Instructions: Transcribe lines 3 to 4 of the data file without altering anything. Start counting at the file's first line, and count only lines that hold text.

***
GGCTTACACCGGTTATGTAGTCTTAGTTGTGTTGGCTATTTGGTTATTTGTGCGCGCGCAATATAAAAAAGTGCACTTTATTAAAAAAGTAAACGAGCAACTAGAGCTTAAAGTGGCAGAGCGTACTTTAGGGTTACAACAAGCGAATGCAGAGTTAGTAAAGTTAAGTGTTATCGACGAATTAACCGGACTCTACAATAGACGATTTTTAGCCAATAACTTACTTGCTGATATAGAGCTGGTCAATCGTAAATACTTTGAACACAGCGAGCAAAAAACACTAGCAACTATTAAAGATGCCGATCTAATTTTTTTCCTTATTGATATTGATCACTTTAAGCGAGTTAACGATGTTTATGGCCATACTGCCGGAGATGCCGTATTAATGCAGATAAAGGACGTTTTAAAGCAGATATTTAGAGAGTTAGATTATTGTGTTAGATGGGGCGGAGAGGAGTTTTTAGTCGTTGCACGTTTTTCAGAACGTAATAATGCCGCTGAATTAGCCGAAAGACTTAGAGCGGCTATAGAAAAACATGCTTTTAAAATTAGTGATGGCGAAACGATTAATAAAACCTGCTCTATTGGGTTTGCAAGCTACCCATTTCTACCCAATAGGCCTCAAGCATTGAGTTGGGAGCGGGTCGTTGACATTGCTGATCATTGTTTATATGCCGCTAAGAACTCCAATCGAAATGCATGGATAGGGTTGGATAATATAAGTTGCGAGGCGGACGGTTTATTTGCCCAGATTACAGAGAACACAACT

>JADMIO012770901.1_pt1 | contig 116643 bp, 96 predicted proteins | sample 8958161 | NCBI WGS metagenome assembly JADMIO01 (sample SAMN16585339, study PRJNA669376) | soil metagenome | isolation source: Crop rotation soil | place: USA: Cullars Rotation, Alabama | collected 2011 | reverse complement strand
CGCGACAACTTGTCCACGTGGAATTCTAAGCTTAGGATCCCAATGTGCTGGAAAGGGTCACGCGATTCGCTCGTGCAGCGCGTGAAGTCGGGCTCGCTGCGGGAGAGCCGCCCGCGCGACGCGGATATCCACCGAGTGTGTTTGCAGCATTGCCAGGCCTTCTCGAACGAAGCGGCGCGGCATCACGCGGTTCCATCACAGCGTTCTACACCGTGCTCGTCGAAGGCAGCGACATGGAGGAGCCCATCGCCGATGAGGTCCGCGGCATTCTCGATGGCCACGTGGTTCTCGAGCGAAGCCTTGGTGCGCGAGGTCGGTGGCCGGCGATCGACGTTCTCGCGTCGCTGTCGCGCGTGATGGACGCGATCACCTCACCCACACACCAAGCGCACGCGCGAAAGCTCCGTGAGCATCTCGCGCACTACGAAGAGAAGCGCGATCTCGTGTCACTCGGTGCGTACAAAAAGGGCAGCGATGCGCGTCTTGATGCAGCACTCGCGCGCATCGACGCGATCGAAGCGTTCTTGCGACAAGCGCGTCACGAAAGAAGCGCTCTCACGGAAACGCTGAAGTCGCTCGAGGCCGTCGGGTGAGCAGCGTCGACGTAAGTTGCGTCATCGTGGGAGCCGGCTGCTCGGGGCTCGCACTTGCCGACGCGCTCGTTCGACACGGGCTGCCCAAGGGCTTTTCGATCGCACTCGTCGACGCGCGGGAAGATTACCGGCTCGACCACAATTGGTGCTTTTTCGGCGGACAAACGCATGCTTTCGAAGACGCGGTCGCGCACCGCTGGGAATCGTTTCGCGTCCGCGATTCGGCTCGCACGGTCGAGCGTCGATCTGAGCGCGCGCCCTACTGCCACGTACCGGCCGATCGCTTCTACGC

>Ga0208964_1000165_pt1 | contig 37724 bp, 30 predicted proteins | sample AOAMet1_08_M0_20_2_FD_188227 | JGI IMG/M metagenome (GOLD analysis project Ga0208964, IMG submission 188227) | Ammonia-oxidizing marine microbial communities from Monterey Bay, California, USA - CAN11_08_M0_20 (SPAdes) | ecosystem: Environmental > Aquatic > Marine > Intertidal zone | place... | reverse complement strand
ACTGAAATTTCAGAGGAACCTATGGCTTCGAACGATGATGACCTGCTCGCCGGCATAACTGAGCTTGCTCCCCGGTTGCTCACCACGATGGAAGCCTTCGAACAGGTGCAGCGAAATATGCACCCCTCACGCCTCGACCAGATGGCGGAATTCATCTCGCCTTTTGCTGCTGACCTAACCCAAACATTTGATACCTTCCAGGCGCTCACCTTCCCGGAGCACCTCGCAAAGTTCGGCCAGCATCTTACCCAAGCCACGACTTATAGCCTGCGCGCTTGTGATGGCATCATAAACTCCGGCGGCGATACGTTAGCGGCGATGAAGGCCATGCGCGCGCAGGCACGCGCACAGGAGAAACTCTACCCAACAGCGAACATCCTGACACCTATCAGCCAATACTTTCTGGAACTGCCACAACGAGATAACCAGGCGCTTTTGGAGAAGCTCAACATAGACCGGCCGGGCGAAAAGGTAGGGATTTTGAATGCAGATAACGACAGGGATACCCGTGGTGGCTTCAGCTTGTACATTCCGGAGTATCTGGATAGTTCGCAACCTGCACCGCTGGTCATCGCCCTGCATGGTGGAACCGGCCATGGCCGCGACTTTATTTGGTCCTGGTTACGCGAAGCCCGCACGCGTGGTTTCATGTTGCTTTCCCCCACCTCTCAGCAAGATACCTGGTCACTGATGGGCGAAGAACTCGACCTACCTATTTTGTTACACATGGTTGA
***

CGCGACAACTTGTCCACGTGGAATTCTAAGCTTAGGATCCCAATGTGCTGGAAAGGGTCACGCGATTCGCTCGTGCAGCGCGTGAAGTCGGGCTCGCTGCGGGAGAGCCGCCCGCGCGACGCGGATATCCACCGAGTGTGTTTGCAGCATTGCCAGGCCTTCTCGAACGAAGCGGCGCGGCATCACGCGGTTCCATCACAGCGTTCTACACCGTGCTCGTCGAAGGCAGCGACATGGAGGAGCCCATCGCCGATGAGGTCCGCGGCATTCTCGATGGCCACGTGGTTCTCGAGCGAAGCCTTGGTGCGCGAGGTCGGTGGCCGGCGATCGACGTTCTCGCGTCGCTGTCGCGCGTGATGGACGCGATCACCTCACCCACACACCAAGCGCACGCGCGAAAGCTCCGTGAGCATCTCGCGCACTACGAAGAGAAGCGCGATCTCGTGTCACTCGGTGCGTACAAAAAGGGCAGCGATGCGCGTCTTGATGCAGCACTCGCGCGCATCGACGCGATCGAAGCGTTCTTGCGACAAGCGCGTCACGAAAGAAGCGCTCTCACGGAAACGCTGAAGTCGCTCGAGGCCGTCGGGTGAGCAGCGTCGACGTAAGTTGCGTCATCGTGGGAGCCGGCTGCTCGGGGCTCGCACTTGCCGACGCGCTCGTTCGACACGGGCTGCCCAAGGGCTTTTCGATCGCACTCGTCGACGCGCGGGAAGATTACCGGCTCGACCACAATTGGTGCTTTTTCGGCGGACAAACGCATGCTTTCGAAGACGCGGTCGCGCACCGCTGGGAATCGTTTCGCGTCCGCGATTCGGCTCGCACGGTCGAGCGTCGATCTGAGCGCGCGCCCTACTGCCACGTACCGGCCGATCGCTTCTACGC

>Ga0208964_1000165_pt1 | contig 37724 bp, 30 predicted proteins | sample AOAMet1_08_M0_20_2_FD_188227 | JGI IMG/M metagenome (GOLD analysis project Ga0208964, IMG submission 188227) | Ammonia-oxidizing marine microbial communities from Monterey Bay, California, USA - CAN11_08_M0_20 (SPAdes) | ecosystem: Environmental > Aquatic > Marine > Intertidal zone | place... | reverse complement strand